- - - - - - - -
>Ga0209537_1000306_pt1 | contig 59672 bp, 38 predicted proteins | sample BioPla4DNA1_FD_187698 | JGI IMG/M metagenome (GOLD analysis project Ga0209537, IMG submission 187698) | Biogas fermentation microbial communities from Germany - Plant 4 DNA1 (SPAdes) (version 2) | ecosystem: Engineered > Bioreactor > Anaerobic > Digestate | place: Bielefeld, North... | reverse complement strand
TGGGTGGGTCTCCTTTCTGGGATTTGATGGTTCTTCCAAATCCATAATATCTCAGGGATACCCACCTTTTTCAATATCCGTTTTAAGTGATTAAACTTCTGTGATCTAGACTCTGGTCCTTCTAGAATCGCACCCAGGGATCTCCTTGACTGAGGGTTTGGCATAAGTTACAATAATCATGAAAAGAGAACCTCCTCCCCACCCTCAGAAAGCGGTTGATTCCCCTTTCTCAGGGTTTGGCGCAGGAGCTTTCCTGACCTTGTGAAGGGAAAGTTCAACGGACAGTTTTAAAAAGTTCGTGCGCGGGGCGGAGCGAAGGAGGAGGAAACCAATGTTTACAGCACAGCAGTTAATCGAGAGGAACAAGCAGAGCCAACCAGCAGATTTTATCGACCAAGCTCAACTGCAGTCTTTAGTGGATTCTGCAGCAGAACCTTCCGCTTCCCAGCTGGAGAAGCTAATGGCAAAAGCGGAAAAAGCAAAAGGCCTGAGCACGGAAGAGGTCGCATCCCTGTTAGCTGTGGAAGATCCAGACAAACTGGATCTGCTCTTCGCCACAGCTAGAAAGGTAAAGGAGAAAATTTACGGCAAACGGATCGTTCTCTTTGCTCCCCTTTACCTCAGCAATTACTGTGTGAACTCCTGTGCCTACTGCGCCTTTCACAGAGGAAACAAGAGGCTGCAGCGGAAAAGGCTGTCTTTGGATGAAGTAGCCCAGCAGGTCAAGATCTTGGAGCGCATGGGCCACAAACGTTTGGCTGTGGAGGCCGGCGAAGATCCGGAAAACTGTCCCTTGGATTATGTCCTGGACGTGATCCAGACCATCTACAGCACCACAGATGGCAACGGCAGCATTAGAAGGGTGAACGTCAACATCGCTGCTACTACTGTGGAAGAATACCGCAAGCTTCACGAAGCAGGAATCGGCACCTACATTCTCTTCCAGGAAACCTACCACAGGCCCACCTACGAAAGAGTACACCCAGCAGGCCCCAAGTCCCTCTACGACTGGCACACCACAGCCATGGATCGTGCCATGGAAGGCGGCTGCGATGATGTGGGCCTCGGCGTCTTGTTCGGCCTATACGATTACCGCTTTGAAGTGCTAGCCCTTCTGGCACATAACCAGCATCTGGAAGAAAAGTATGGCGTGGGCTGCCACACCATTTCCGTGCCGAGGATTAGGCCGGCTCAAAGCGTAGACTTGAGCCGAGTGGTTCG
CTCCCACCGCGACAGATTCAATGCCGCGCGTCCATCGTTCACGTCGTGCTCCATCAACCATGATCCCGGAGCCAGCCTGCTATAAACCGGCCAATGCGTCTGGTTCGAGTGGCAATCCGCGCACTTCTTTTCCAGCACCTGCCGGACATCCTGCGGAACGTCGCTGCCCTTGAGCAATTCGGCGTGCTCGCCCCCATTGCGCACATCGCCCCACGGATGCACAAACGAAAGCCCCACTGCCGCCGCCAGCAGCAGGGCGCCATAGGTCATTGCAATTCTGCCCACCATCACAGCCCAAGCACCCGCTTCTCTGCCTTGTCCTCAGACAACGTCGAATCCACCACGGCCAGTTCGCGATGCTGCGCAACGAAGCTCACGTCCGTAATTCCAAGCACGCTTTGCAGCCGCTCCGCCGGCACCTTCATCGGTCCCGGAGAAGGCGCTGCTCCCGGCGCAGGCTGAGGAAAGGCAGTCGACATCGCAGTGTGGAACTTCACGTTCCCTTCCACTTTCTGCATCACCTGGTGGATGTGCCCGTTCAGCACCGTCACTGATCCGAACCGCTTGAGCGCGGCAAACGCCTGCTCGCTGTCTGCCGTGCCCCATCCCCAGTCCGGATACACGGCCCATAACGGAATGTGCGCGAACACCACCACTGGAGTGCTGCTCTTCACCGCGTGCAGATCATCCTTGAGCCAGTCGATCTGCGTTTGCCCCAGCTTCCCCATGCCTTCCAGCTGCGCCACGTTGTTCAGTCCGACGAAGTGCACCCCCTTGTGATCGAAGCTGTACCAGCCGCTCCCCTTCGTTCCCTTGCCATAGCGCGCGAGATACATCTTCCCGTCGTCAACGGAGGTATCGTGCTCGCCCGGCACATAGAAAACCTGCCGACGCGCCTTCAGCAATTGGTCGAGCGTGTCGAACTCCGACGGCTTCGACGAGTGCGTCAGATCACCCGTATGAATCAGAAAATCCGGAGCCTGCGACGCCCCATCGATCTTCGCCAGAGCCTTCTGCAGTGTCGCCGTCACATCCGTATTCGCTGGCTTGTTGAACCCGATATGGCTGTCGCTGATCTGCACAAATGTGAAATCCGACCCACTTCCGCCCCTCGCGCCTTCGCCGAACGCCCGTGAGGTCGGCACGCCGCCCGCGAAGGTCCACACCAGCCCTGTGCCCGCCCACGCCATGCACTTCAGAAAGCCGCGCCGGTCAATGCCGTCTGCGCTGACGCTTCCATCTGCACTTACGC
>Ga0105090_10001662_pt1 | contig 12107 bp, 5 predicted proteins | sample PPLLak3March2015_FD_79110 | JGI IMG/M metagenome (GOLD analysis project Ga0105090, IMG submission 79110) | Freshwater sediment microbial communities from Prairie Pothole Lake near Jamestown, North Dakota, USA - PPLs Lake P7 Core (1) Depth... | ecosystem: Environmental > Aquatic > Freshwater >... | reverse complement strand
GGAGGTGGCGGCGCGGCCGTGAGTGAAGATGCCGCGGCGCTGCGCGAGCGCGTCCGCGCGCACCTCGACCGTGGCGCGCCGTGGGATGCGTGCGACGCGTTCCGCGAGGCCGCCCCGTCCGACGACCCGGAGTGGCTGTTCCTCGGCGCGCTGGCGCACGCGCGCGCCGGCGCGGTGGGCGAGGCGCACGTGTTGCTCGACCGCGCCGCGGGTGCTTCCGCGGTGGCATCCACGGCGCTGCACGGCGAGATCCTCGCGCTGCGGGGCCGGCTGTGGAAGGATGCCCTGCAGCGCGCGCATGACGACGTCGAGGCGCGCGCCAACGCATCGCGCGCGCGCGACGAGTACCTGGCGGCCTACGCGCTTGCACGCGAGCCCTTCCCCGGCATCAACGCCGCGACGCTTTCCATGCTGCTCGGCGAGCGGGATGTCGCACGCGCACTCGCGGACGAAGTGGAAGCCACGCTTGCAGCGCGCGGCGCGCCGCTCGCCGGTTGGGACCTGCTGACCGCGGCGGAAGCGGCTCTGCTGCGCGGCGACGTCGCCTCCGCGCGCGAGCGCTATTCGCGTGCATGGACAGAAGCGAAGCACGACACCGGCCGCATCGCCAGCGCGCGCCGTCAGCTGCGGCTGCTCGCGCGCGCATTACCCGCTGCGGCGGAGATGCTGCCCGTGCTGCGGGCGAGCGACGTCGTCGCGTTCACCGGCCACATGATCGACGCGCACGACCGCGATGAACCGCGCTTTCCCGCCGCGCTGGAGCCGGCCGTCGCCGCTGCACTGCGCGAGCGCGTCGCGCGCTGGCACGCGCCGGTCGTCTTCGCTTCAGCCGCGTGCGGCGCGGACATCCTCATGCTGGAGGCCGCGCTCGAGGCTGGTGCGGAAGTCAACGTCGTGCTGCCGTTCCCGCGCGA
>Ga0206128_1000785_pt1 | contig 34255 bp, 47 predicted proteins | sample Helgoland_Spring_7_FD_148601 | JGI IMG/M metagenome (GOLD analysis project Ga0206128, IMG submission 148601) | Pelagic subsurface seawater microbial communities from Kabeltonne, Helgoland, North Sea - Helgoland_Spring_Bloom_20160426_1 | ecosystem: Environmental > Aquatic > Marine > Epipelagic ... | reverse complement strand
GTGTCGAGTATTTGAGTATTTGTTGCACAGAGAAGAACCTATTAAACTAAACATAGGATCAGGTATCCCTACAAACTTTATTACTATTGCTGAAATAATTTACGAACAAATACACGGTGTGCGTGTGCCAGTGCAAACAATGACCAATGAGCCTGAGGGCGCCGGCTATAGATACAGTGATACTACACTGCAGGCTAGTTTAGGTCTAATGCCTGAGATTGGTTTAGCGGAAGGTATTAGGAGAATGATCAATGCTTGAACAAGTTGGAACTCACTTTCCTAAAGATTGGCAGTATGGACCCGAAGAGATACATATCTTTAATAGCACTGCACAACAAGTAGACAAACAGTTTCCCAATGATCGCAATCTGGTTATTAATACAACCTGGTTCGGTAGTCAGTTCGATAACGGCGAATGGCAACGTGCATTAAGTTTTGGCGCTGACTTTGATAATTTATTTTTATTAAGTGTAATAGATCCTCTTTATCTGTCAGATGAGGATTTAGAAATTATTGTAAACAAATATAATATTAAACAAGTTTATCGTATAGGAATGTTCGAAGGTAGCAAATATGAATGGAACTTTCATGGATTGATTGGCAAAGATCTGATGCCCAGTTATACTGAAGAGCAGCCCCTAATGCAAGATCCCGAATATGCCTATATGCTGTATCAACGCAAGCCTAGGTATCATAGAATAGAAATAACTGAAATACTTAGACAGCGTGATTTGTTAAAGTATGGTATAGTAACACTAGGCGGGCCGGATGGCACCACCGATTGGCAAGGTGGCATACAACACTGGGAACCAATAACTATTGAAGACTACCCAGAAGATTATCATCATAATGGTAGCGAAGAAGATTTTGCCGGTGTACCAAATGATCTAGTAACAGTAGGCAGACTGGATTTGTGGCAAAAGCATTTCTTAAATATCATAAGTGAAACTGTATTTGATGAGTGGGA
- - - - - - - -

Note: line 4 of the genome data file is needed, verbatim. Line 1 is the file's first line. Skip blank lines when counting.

>Ga0105090_10001662_pt1 | contig 12107 bp, 5 predicted proteins | sample PPLLak3March2015_FD_79110 | JGI IMG/M metagenome (GOLD analysis project Ga0105090, IMG submission 79110) | Freshwater sediment microbial communities from Prairie Pothole Lake near Jamestown, North Dakota, USA - PPLs Lake P7 Core (1) Depth... | ecosystem: Environmental > Aquatic > Freshwater >... | reverse complement strand